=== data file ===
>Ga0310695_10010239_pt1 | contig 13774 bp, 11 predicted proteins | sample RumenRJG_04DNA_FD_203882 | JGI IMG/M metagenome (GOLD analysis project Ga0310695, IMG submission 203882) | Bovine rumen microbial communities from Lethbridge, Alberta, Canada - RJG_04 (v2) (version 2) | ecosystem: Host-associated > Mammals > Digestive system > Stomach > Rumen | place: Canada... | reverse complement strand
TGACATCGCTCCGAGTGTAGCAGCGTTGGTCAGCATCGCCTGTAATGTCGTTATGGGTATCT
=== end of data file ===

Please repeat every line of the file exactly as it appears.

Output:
>Ga0310695_10010239_pt1 | contig 13774 bp, 11 predicted proteins | sample RumenRJG_04DNA_FD_203882 | JGI IMG/M metagenome (GOLD analysis project Ga0310695, IMG submission 203882) | Bovine rumen microbial communities from Lethbridge, Alberta, Canada - RJG_04 (v2) (version 2) | ecosystem: Host-associated > Mammals > Digestive system > Stomach > Rumen | place: Canada... | reverse complement strand
TGACATCGCTCCGAGTGTAGCAGCGTTGGTCAGCATCGCCTGTAATGTCGTTATGGGTATCT